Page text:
Welcome to the perch.
If you already have an avian veterinarian great if not please get one and make an appointment for your cockatoo and any cockatiel(s) you have.
An exam is not painful to any parrot and is just that, an examination. The vet will weigh the parrot, look at the eyes, nares (nostrils), ears, listen to the heart with a stethoscope, look at the vent, feet, legs, have the parrot grip onto fingers or perch on arm to determine strength, look at feathers and then review, do a history of the bird's current diet, care, caging and address any concerns you may have with the parrot's health. Ask the vet about the dry feet, the prior diet and the behavior.
Collaboration with a qualified, experienced avian veterinarian is the most important relationship you can have for the health of your parrot. It's very tough to provide online suggestions over suspected health concerns. Generalizatons are great and sometimes true but not always correct. Dry feet can be a reaction to dry heated indoor air in winter or the symptom of an interal med. issue, only a vet can tell.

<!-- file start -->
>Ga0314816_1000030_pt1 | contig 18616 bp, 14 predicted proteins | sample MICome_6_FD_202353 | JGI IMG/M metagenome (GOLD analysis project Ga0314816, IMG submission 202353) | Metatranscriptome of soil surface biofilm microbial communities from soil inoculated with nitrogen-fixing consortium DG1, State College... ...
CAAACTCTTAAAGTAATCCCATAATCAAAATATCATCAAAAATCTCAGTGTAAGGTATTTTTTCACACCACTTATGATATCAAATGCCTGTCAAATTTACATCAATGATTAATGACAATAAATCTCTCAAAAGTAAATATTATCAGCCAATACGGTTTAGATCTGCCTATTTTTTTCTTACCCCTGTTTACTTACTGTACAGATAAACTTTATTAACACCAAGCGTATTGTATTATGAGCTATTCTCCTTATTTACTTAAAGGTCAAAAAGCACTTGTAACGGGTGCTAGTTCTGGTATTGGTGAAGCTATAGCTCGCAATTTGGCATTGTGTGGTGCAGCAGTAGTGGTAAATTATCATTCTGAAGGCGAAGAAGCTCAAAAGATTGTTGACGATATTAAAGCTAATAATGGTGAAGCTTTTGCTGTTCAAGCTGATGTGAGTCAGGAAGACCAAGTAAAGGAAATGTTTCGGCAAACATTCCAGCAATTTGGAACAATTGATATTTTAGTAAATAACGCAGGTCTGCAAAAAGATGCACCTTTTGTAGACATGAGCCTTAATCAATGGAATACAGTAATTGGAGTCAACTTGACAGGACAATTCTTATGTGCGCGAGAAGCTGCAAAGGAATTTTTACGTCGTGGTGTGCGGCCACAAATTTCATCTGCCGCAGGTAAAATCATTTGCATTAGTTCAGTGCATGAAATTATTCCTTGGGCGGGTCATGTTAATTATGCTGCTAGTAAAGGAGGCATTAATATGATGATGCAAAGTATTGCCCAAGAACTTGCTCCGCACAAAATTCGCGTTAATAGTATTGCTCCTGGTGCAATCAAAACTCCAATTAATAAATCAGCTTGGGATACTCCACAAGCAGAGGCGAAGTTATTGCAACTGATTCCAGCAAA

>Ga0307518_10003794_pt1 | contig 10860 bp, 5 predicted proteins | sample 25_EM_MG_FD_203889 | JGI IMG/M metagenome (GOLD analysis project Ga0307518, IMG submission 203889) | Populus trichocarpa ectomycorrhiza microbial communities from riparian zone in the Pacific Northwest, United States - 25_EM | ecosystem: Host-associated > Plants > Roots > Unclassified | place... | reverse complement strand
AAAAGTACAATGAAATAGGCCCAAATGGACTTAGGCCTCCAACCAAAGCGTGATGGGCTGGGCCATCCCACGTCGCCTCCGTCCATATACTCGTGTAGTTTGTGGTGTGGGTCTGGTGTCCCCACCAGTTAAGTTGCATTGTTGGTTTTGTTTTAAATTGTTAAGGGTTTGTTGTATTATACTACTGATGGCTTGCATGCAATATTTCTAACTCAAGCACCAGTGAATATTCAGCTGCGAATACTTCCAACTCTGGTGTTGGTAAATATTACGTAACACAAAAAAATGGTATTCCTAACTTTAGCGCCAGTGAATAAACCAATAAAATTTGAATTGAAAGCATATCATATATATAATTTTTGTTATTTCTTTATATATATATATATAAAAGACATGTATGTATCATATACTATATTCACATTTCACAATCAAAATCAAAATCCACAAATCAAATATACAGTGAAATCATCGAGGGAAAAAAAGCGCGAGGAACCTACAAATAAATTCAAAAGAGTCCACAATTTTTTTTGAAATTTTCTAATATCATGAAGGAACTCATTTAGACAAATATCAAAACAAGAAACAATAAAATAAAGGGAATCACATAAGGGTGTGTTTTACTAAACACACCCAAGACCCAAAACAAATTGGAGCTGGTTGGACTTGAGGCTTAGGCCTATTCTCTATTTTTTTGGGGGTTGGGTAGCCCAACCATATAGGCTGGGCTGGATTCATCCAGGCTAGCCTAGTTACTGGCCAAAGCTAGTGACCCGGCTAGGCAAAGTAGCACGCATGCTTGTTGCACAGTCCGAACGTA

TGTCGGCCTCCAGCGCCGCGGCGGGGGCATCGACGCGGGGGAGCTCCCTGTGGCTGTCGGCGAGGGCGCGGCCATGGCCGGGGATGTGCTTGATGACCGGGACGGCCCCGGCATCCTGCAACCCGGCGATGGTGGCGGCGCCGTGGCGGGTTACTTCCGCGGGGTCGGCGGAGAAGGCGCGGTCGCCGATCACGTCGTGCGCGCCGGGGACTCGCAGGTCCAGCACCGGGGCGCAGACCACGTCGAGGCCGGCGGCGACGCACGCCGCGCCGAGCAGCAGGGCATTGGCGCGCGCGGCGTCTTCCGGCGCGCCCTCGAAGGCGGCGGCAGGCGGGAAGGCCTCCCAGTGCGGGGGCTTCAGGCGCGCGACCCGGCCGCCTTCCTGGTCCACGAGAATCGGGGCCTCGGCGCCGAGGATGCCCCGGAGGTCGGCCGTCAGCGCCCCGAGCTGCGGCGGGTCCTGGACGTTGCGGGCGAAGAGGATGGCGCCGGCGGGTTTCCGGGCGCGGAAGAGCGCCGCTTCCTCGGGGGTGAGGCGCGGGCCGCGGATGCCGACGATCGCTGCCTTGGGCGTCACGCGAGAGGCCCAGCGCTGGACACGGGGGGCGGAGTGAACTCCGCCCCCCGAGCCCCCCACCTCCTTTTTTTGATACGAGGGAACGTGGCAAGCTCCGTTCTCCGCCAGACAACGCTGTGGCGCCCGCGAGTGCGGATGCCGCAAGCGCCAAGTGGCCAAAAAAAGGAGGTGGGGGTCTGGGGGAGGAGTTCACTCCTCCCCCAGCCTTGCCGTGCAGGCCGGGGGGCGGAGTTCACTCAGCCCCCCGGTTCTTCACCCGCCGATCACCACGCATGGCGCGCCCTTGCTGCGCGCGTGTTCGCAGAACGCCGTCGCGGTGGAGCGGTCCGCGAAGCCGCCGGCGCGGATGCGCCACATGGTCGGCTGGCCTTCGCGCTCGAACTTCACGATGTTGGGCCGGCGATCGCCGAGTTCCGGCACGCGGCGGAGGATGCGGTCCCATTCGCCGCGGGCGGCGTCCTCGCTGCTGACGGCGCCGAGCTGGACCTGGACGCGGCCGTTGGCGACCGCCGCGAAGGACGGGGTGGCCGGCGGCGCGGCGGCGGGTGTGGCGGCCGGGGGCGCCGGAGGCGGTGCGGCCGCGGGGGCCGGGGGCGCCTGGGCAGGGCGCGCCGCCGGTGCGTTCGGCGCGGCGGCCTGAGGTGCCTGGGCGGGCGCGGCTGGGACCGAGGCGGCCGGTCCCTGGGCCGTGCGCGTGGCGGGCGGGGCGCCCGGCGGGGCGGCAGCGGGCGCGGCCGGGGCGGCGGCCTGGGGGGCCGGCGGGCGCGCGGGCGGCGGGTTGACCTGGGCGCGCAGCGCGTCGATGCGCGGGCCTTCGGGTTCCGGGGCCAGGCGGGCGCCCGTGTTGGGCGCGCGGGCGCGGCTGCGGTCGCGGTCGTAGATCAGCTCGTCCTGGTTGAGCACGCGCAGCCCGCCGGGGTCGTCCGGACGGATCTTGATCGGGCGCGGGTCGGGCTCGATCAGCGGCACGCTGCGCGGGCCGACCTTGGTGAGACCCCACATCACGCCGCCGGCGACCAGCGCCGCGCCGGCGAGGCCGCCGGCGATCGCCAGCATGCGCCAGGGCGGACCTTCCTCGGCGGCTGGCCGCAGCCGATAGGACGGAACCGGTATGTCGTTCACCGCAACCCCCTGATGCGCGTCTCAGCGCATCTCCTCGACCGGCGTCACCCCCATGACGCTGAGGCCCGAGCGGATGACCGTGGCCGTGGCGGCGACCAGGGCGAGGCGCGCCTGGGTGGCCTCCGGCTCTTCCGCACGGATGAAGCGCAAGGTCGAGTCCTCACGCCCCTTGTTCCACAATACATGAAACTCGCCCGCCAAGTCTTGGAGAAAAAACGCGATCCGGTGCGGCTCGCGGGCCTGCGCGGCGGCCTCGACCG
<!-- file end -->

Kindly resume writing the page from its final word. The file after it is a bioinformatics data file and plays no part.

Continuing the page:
Suspected emaciation alone is reason for a trip to the vet. Parrots can have diabetes and other metabolic issues also not just humans. Only a vet can give you solid answers. All we can do is give you general answers as pertains to care.
Since you are a newbie at being u2 mommy what you think is dry feet could be or not, what you think is underweight could be but the cause could not be from the prior diet, or could be, only a qualified, experienced avian veterinarian can determine all of this.
The dry skin could be from low humidity in your home or from a thyroid issue or both or dozens of other potential causes. The weight could be from being underfed or poorly fed before you or parasites from poor hygiene in a home prior to you, or both, as an age 25 cockatoo could have had many homes before you.
Please have your Too and any Tiel(s) examined by a vet. and let us know how it goes.